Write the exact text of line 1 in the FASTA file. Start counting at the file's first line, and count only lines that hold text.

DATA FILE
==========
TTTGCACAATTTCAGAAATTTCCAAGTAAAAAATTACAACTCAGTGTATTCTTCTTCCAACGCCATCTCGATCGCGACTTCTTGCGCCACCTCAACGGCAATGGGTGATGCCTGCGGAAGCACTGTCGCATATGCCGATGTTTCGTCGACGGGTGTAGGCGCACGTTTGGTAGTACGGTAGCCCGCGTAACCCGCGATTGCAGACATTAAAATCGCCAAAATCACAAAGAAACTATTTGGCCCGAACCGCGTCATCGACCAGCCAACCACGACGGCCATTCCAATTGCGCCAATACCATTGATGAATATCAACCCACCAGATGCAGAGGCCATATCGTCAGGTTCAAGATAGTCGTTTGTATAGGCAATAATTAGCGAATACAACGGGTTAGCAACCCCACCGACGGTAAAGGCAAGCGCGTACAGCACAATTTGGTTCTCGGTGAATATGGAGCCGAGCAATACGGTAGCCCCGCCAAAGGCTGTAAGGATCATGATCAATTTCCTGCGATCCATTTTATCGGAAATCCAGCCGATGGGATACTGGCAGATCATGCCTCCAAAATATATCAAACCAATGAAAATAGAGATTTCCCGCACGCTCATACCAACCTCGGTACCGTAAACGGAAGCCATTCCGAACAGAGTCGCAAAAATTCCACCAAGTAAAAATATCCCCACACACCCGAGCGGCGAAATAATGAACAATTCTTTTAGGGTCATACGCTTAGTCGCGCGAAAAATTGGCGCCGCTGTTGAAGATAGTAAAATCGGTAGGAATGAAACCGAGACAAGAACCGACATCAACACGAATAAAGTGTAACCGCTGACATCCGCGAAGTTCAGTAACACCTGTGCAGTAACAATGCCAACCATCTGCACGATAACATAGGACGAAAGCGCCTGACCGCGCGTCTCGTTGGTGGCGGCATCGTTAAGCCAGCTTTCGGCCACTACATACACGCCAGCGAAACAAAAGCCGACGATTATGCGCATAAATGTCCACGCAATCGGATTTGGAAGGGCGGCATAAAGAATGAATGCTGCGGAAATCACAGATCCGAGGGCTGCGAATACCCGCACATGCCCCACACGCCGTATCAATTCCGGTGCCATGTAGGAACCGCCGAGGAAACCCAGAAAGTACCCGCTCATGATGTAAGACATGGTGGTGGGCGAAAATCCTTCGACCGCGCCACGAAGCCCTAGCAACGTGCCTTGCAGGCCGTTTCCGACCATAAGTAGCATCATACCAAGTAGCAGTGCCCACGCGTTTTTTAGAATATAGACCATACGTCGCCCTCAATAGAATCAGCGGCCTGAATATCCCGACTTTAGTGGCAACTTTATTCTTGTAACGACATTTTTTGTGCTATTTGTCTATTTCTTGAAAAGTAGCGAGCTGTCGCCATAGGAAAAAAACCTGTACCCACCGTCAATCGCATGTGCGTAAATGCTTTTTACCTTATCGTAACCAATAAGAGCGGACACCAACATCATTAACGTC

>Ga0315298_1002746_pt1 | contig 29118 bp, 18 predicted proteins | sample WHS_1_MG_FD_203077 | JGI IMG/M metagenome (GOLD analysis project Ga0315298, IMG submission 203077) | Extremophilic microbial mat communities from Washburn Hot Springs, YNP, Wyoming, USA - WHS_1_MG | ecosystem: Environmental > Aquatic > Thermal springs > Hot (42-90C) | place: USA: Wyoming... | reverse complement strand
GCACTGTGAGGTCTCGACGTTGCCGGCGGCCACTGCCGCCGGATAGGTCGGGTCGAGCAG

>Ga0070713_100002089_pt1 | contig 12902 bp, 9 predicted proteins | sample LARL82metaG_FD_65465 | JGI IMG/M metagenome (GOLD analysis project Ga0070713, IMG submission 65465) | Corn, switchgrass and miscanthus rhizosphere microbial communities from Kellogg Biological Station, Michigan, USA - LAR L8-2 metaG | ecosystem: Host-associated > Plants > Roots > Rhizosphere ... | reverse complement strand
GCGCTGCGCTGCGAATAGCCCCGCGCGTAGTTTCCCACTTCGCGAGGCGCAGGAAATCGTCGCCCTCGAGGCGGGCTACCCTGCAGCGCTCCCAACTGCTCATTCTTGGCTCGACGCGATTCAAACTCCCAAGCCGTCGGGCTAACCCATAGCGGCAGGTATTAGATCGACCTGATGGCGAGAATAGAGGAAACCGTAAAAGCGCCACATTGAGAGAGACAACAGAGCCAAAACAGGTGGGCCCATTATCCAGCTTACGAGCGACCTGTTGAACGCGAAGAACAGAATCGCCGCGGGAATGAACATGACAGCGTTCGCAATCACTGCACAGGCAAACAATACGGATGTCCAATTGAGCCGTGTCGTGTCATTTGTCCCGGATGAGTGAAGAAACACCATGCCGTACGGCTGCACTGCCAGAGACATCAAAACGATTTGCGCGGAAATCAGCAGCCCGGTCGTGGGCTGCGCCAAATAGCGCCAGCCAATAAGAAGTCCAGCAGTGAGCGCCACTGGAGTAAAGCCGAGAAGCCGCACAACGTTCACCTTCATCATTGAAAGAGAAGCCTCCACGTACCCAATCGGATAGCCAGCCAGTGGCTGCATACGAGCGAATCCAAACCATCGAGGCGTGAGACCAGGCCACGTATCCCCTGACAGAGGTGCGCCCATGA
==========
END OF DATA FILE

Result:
TTTGCACAATTTCAGAAATTTCCAAGTAAAAAATTACAACTCAGTGTATTCTTCTTCCAACGCCATCTCGATCGCGACTTCTTGCGCCACCTCAACGGCAATGGGTGATGCCTGCGGAAGCACTGTCGCATATGCCGATGTTTCGTCGACGGGTGTAGGCGCACGTTTGGTAGTACGGTAGCCCGCGTAACCCGCGATTGCAGACATTAAAATCGCCAAAATCACAAAGAAACTATTTGGCCCGAACCGCGTCATCGACCAGCCAACCACGACGGCCATTCCAATTGCGCCAATACCATTGATGAATATCAACCCACCAGATGCAGAGGCCATATCGTCAGGTTCAAGATAGTCGTTTGTATAGGCAATAATTAGCGAATACAACGGGTTAGCAACCCCACCGACGGTAAAGGCAAGCGCGTACAGCACAATTTGGTTCTCGGTGAATATGGAGCCGAGCAATACGGTAGCCCCGCCAAAGGCTGTAAGGATCATGATCAATTTCCTGCGATCCATTTTATCGGAAATCCAGCCGATGGGATACTGGCAGATCATGCCTCCAAAATATATCAAACCAATGAAAATAGAGATTTCCCGCACGCTCATACCAACCTCGGTACCGTAAACGGAAGCCATTCCGAACAGAGTCGCAAAAATTCCACCAAGTAAAAATATCCCCACACACCCGAGCGGCGAAATAATGAACAATTCTTTTAGGGTCATACGCTTAGTCGCGCGAAAAATTGGCGCCGCTGTTGAAGATAGTAAAATCGGTAGGAATGAAACCGAGACAAGAACCGACATCAACACGAATAAAGTGTAACCGCTGACATCCGCGAAGTTCAGTAACACCTGTGCAGTAACAATGCCAACCATCTGCACGATAACATAGGACGAAAGCGCCTGACCGCGCGTCTCGTTGGTGGCGGCATCGTTAAGCCAGCTTTCGGCCACTACATACACGCCAGCGAAACAAAAGCCGACGATTATGCGCATAAATGTCCACGCAATCGGATTTGGAAGGGCGGCATAAAGAATGAATGCTGCGGAAATCACAGATCCGAGGGCTGCGAATACCCGCACATGCCCCACACGCCGTATCAATTCCGGTGCCATGTAGGAACCGCCGAGGAAACCCAGAAAGTACCCGCTCATGATGTAAGACATGGTGGTGGGCGAAAATCCTTCGACCGCGCCACGAAGCCCTAGCAACGTGCCTTGCAGGCCGTTTCCGACCATAAGTAGCATCATACCAAGTAGCAGTGCCCACGCGTTTTTTAGAATATAGACCATACGTCGCCCTCAATAGAATCAGCGGCCTGAATATCCCGACTTTAGTGGCAACTTTATTCTTGTAACGACATTTTTTGTGCTATTTGTCTATTTCTTGAAAAGTAGCGAGCTGTCGCCATAGGAAAAAAACCTGTACCCACCGTCAATCGCATGTGCGTAAATGCTTTTTACCTTATCGTAACCAATAAGAGCGGACACCAACATCATTAACGTC